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In our lives, we may, on occasion, find ourselves doubting about the presence of Jesus? That is what John seems to be indicating when he sends two of his disciples to ask Jesus, “Are you the one who is to come, or should we look for another?” John doesn’t need to ask this question for he knows Jesus is the “one who is to come.”

As we know from Luke’s Gospel, John was aware of Jesus being the Messiah even before both were born.

During those days Mary set out and traveled to the hill country in haste to a town of Judah, where she entered the house of Zechariah and greeted Elizabeth. When Elizabeth heard Mary’s greeting, the infant leaped in her womb, and Elizabeth, filled with the holy Spirit, cried out in a loud voice and said, “Most blessed are you among women, and blessed is the fruit of your womb. And how does this happen to me, that the mother of my Lord should come to me? For at the moment the sound of your greeting reached my ears, the infant in my womb leaped for joy. Blessed are you who believed that what was spoken to you by the Lord would be fulfilled” (Luke 1:39-45).

It was John who baptized Jesus in the Jordan River and heard the words from the Father: “This is my beloved Son, with whom I am well pleased” (Matthew 3:17). Jesus was the one that John refers to when he says: I am baptizing you with water, for repentance, but the one who is coming after me is mightier than I. I am not worthy to carry his sandals. He will baptize you with the holy Spirit and fire (Matthew 3:11). Therefore, it is not John who questions who Jesus is but those who follow John.

The disciples of John were not convinced that Jesus was mightier than John. John sent them not to satisfy his doubts, but for his disciples who were blinded by their love for John. They knew of John’s faithfulness to the Lord and his demand for repentance through baptism. Who could supersede this man, John, whose faith in God was so great that he cared nothing about his appearance or what he ate? Who could be more holy than this man who spent day after day calling for the Jews to turn away from sin and come back to God? What person other than John could be more dedicated to the Law of Moses, knowing that he jeopardized his life when he identified the adultery of King Herod? Who could there be to compare with such a man? John sent them to Jesus so that they could know the answer. How often have we failed to recognize Jesus for who he is?

Jesus’ response to John’s disciple was not with the words, “Yes I am the Messiah,” which might have been thought of as empty statements to these two who question the Divine nature of Jesus. Instead, Jesus points out his irrefutable deeds as proof. What other person could restore sight to the blind, enable the lame to walk, cure the leprous, allow the deaf to hear, and raise up those who died if he is not the one that God promised? Were John’s disciples convinced of Jesus’ cures even though they did not see them? Are we convinced that Jesus is the Messiah form the miracles attributed to him?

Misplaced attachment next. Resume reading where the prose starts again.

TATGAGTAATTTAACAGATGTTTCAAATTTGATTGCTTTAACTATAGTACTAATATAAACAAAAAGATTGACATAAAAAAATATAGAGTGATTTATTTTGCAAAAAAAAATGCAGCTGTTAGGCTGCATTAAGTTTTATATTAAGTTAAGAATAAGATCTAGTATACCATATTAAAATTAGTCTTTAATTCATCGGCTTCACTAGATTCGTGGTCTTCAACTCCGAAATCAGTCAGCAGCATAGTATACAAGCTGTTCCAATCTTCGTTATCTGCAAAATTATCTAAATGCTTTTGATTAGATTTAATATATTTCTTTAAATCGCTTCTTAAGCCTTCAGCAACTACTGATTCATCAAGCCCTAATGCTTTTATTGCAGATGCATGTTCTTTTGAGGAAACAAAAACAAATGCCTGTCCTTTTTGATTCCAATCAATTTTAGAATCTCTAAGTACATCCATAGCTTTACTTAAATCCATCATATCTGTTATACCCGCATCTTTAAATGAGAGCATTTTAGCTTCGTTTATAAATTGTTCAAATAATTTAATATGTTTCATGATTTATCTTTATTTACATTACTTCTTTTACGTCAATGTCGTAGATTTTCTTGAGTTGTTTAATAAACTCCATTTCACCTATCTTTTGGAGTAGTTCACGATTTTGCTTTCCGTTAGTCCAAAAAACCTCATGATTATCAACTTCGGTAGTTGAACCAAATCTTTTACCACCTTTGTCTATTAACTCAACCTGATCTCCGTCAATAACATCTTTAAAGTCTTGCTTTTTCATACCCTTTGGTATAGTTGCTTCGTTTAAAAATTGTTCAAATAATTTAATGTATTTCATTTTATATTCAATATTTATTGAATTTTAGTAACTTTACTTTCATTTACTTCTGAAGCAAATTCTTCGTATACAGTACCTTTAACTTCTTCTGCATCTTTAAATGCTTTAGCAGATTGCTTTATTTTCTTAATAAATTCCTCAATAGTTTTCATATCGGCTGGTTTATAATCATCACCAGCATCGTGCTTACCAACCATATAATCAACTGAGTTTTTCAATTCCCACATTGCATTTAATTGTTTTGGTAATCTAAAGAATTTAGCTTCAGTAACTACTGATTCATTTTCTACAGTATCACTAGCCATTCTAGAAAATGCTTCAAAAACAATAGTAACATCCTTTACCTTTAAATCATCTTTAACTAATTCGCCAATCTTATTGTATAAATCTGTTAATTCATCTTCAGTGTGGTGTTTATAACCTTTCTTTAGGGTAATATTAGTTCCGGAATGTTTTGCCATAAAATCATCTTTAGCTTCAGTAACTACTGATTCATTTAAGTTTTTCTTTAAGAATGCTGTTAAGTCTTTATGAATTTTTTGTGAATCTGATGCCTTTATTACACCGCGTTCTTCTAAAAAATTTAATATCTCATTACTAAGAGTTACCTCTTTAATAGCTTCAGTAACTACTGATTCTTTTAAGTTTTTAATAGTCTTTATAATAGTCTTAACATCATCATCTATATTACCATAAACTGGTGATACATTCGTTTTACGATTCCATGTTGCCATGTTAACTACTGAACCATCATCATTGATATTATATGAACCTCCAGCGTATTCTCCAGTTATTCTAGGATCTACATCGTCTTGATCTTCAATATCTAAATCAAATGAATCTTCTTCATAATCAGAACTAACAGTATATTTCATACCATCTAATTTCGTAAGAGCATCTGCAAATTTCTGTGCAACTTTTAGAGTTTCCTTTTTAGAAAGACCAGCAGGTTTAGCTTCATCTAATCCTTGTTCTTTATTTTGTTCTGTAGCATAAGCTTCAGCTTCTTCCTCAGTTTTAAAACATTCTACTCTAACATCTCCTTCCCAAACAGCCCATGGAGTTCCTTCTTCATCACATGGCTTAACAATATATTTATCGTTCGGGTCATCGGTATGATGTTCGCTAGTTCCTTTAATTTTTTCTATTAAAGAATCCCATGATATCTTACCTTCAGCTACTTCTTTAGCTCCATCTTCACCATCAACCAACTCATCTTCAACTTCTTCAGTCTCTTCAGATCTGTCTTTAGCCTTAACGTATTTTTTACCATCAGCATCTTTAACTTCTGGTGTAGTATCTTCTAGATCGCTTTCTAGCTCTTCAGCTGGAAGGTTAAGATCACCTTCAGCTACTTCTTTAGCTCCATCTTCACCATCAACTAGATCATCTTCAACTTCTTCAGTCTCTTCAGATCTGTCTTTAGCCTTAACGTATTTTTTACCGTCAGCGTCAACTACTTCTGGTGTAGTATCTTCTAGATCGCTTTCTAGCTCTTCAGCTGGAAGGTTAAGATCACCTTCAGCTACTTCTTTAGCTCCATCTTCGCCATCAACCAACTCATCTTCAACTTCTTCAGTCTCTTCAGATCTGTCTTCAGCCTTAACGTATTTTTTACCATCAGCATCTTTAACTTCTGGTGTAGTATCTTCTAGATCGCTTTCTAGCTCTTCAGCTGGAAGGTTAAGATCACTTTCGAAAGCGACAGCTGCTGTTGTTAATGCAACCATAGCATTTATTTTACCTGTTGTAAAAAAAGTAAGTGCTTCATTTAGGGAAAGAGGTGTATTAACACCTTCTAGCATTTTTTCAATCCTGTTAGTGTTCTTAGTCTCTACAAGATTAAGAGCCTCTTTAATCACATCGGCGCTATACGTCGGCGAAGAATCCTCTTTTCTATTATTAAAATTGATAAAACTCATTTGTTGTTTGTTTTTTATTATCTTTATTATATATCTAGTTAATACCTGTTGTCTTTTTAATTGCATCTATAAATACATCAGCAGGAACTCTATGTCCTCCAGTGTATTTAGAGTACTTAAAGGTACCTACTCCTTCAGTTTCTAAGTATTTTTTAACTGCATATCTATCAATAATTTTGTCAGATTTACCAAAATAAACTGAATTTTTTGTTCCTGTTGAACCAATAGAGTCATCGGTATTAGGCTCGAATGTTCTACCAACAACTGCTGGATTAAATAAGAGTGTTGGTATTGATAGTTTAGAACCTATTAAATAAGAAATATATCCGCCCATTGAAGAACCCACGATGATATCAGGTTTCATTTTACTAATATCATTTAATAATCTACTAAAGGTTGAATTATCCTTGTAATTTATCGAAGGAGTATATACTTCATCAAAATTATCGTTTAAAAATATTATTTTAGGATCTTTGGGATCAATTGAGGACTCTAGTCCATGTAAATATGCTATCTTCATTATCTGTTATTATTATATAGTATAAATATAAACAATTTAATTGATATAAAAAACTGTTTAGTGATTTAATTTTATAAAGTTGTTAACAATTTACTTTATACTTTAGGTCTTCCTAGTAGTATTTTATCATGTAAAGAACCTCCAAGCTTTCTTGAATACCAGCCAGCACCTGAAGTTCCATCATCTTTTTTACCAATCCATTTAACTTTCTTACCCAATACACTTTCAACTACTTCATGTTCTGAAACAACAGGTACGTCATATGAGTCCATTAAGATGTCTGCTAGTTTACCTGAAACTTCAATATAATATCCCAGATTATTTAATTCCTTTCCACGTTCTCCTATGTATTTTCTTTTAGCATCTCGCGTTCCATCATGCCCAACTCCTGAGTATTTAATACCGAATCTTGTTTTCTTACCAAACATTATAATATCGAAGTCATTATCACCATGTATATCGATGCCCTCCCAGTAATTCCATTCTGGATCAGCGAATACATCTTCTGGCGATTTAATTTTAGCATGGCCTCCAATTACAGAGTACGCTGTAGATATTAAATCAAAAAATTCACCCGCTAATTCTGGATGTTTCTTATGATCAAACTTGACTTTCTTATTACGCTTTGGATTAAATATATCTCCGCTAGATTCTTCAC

Jesus then speaks to the crowd asking the same question three times, “What did you go out to see?” when they went to listen to John preach in the wilderness. Each time he gives an answer that questions their motives. They didn’t go to admire the scenery of the desert. No one would be interested in watching the wind blow the reeds. No one would expect to see the robes of royalty out in the wilderness. So, what were the crowds looking for in the desert? They were looking for the prophet, the one who could identify the Messiah. We, too, seek out the Lord, in the setting of the Mass. What are we expecting to see when we attend Mass? How does the homily reshape our spiritual life?

John was worthy of going to see because he was the “voice crying out in the desert, Prepare the way of the Lord, make straight his paths” (Matthew 3:3). However, he could only be found in the wasteland. John’s desert was not a hospitable place. It was a barren, dry location where nothing seemed to grow, but that is where John was able to cause the people to repent of their sinful ways. The desert of John’s time was the location where nothing would block contact with the Lord but it was not a comfortable experience.

We, too, should be considering a visit to the wilderness, the wilderness our heart. It is there in that dark recess where we hide our greatest sins and most intense fears. We are most uncomfortable visiting that place where there is pain, resentment, and denial.

Even though we try to conceal those discomforts, that evil side of us, God is already there even in that locked hiding place. God knows of that location where we will not allow his healing light. He waits for us to listen to the words of John continually repeated ? to repent and turn to God. Prepare the way for the “one who is to come.”

At times we too doubt our faith in Jesus, like John’s disciples, and we question our belief in him as Lord. God invites us to look in the places of darkness, of guilt, of doubt in the depths of our hearts. God is working there to bring hope and new life into our desperate situations, where we suffer from the most agonizing pain. It is the Third Sunday of Advent, Gaudete Sunday, therefore rejoice that the Messiah is drawing near. Pray that we may open our hearts to let the joy of the season enter into us.

Jesus, are you the one for whom my heart aches? Take time to sit in the silence, and try to quiet your heart, listen for the words of peace that he offers. Feel the warmth of his healing power. It is at Christmas when Jesus’ miracles show the brightest with the hope of new life even amid doubt and suffering, for we celebrate the birth of Christ, the Messiah, “the one who is to come.”